In addition, the holding comprises PartnerRe, a leading global pure-play reinsurer; CNH Industrial, which designs and produces agricultural and construction equipment, trucks, commercial vehicles, buses and specialty vehicles for firefighting, defense and other uses; The Economist newspaper in London, and media group GEDI Gruppo Editoriale, which includes Italian newspapers La Repubblica and La Stampa, il Secolo XIX and other local newspapers, several magazines including L’Espresso and National Geographic Italia, the local edition of the Huffington Post and three national radio stations.

John Elkann, grandson of the late legendary Gianni Agnelli, is the chairman and chief executive officer of Exor. The holding will be accorded two out of seven seats on the board of Christian Louboutin, said the Exor spokesman, and the names of the Exor representatives will be made known at the closing. The low-key and publicity-shy Elkann, 44, will not be one of them.

“This is a very intelligent move so congratulations to Exor for catching this extraordinary opportunity. Christian Louboutin is an extremely appealing brand and this kind of operation would be surely appealing to any investor. This transaction points to a very solid relationship between two families joining forces to grow the brand. It’s a relationship built on trust,” said Luigi De Vecchi, chairman of Citi EMEA.

“Luxury is one of the most interesting sectors, offering great growth potential, but we should not necessarily infer that this acquisition is meant to build a luxury conglomerate. I see it as a strategic transaction by an Italian group investing in a French brand in a minority position, which is a positive signal for the country. Exor has experience in the luxury sector through Ferrari and it will be able to help Louboutin grow globally,” said De Vecchi.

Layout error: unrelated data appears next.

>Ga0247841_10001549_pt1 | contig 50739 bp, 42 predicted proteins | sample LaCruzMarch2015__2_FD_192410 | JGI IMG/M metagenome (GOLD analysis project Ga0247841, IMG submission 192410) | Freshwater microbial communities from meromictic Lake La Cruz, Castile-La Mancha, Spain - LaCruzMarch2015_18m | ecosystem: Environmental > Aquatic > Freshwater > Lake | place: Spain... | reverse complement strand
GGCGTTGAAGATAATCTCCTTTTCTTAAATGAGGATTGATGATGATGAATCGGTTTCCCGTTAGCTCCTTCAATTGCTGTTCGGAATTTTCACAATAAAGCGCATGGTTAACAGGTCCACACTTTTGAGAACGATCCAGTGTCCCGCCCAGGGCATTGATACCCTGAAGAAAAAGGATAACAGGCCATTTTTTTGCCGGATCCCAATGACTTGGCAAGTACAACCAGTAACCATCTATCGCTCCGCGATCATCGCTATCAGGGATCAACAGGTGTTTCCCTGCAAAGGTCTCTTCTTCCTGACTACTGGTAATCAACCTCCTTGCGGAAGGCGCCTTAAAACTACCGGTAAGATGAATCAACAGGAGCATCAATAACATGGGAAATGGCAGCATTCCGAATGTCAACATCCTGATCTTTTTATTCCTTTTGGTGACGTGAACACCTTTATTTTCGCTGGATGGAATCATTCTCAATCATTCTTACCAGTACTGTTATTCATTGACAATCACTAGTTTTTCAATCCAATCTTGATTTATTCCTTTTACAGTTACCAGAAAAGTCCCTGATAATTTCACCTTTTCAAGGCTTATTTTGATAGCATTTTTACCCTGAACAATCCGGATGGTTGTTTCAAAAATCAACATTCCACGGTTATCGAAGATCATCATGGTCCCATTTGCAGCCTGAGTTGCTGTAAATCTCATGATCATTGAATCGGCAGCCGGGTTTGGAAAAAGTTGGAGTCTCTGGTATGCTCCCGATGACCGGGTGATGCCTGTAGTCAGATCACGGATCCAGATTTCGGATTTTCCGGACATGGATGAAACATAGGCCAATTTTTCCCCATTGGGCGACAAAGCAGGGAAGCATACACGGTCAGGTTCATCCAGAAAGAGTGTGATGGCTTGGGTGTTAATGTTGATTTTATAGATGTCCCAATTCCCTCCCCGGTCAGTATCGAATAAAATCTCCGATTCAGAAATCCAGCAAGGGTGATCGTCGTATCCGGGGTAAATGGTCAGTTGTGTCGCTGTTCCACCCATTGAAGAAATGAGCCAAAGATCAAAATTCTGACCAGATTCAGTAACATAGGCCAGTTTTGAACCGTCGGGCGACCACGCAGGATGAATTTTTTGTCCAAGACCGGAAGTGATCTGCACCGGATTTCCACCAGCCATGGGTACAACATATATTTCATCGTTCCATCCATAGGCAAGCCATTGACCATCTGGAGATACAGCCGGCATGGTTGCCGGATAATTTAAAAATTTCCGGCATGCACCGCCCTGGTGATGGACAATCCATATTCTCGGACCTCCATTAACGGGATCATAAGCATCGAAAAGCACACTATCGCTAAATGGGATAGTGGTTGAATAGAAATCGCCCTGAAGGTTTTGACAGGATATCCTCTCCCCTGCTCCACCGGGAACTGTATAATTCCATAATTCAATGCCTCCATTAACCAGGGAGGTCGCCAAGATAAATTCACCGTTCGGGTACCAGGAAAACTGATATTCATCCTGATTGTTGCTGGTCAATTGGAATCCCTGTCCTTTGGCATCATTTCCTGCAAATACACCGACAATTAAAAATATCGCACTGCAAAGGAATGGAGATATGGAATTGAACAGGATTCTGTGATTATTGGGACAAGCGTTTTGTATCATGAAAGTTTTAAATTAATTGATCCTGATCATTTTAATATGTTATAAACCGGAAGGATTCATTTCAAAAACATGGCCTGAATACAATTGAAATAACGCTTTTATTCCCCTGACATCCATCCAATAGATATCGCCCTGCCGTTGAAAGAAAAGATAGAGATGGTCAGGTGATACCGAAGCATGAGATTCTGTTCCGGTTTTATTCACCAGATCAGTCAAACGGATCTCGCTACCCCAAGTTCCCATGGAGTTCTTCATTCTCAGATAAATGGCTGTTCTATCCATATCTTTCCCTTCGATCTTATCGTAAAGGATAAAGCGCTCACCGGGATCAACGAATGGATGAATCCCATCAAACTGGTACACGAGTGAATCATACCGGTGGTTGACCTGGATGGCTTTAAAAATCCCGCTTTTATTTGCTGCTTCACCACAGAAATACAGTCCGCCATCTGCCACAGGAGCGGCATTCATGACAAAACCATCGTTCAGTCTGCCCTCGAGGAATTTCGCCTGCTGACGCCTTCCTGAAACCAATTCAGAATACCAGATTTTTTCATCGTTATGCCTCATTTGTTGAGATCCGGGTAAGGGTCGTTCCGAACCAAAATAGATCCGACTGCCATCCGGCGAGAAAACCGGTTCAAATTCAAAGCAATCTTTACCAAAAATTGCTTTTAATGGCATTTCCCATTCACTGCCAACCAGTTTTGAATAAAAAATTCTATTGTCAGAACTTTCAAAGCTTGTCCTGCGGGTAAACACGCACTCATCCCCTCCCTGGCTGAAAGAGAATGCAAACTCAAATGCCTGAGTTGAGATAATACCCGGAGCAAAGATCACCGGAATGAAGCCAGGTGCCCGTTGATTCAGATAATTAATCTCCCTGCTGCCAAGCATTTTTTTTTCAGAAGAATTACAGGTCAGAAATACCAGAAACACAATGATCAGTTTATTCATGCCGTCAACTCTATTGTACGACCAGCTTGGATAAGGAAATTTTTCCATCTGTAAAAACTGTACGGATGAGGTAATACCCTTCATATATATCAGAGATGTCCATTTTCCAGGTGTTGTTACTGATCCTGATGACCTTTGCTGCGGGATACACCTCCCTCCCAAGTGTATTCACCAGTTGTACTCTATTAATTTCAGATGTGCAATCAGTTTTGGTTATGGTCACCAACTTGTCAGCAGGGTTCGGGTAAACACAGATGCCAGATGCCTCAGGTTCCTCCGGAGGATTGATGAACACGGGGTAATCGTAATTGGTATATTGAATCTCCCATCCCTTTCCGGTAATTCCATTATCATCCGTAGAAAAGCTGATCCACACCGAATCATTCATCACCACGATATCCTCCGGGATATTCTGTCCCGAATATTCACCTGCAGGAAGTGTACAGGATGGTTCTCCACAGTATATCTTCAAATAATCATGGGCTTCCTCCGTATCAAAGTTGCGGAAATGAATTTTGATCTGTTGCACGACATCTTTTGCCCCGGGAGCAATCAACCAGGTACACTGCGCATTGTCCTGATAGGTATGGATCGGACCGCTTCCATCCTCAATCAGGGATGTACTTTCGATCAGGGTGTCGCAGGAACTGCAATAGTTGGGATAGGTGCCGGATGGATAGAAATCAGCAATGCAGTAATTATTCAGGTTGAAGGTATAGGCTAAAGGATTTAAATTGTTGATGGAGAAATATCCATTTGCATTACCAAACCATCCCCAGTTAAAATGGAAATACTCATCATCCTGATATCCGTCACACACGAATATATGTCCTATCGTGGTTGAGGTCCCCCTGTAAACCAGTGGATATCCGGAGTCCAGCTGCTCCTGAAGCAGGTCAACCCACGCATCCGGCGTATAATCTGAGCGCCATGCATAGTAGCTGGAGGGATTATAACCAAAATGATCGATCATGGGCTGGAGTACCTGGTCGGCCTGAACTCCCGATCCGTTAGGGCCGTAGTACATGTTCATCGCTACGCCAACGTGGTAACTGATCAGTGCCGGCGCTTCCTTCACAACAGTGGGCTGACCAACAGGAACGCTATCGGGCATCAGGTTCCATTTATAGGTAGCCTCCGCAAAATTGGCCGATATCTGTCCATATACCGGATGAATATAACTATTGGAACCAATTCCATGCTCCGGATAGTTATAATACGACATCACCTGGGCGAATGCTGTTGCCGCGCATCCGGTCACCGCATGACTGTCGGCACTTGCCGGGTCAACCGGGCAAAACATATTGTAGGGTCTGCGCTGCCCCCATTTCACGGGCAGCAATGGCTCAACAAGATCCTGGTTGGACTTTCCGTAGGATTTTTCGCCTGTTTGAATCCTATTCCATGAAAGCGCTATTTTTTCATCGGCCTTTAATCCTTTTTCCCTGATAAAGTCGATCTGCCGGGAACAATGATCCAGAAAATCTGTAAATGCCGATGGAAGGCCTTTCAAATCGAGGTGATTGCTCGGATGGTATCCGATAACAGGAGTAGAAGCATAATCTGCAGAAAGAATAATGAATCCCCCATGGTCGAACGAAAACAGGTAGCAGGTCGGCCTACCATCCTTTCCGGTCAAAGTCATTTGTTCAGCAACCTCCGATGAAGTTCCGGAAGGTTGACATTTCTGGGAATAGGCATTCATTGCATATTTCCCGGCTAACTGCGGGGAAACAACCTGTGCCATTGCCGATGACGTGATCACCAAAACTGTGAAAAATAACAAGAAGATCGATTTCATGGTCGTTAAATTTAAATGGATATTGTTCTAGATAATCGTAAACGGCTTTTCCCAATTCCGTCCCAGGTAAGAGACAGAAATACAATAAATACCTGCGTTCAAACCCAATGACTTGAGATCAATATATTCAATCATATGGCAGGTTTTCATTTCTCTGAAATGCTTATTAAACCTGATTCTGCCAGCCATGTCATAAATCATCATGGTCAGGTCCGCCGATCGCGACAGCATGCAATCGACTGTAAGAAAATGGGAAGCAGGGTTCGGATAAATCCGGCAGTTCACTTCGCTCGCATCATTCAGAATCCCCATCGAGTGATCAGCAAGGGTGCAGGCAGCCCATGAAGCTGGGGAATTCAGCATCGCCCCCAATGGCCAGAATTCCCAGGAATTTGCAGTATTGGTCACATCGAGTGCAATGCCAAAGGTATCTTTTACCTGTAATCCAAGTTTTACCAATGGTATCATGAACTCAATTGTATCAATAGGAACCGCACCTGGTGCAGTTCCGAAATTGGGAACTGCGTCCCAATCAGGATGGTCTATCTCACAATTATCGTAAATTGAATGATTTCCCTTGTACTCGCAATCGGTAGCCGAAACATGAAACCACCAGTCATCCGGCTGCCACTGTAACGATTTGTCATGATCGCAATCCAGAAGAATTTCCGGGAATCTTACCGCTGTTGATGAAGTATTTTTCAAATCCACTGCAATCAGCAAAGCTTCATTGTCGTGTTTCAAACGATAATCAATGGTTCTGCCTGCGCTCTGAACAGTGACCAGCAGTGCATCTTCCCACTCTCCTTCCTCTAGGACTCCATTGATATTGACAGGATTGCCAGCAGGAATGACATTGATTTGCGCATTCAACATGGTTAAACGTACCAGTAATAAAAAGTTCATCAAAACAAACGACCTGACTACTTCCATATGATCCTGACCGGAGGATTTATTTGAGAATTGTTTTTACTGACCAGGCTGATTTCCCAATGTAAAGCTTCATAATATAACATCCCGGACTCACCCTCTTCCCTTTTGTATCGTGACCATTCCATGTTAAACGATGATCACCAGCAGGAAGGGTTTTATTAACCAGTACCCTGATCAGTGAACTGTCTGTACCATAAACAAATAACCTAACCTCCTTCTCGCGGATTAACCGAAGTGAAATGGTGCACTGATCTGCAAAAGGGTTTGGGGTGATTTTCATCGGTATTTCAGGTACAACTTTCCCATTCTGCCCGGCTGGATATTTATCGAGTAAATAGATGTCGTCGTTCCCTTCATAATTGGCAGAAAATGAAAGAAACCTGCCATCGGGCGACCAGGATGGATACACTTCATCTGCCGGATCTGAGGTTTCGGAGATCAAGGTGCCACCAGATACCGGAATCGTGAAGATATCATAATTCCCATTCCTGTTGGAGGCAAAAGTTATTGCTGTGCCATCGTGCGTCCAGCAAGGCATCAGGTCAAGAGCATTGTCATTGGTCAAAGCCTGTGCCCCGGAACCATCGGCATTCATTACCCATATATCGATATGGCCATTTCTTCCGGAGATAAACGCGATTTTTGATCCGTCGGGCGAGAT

The holding, he said, has long been very well-known in France, and is much respected, even before the creation of Stellantis.

A Milan-based luxury goods analyst, who requested anonymity, said “it does look like Exor wants to consolidate its presence in the luxury sector, given Ferrari is part of its portfolio.” He noted that “the luxury sector has shown great resilience in 2020, even though the footwear segment is highly competitive. I also think the fact that they are shifting onto a company that is not publicly listed is a positive element, reducing the potential discount investors could apply to the shares, as the holding becomes more unique and less replicable, creating more interest for investors.”

“I personally find this operation very interesting,” said Alessandro Maria Ferreri, owner and CEO of The Style Gate consulting firm, who also pointed to the importance of family relations and recalling the longtime friendship between Louboutin and Ginevra Elkann, sister of John Elkann, and Diane von Furstenberg, who married into the Agnelli family through Egon von Furstenberg. This, however, would not be enough and Ferreri underscored Louboutin’s “incredible business,” his “unique talent and a product that is hugely recognizable. Last but not the least, any woman on the planet who wants to be even more beautiful, sensual and elegant surely wants a pair of Louboutins.”

The brand has much growth potential in the global market, continued Ferreri, and Louboutin has “helped dispel the myth that women in China or Japan don’t wear heels. It’s more a matter of fit.” Men’s, too, is a very interesting division for the brand and he emphasized Louboutin’s “industrial and production asset with three vertical and owned” complexes that develop prototypes.

In 2019, Ferrari revealed it was working on a lifestyle project, launching apparel collections to be produced by Giorgio Armani’s manufacturing sites under a long-term agreement.

Ferrari’s former CEO Louis Camilleri resigned his post in December for personal reasons and chairman John Elkann took over as interim CEO. A search for a successor is ongoing and last month, as reported, Marco Bizzarri, president and CEO of Gucci, denied rumors that he was headed to Ferrari.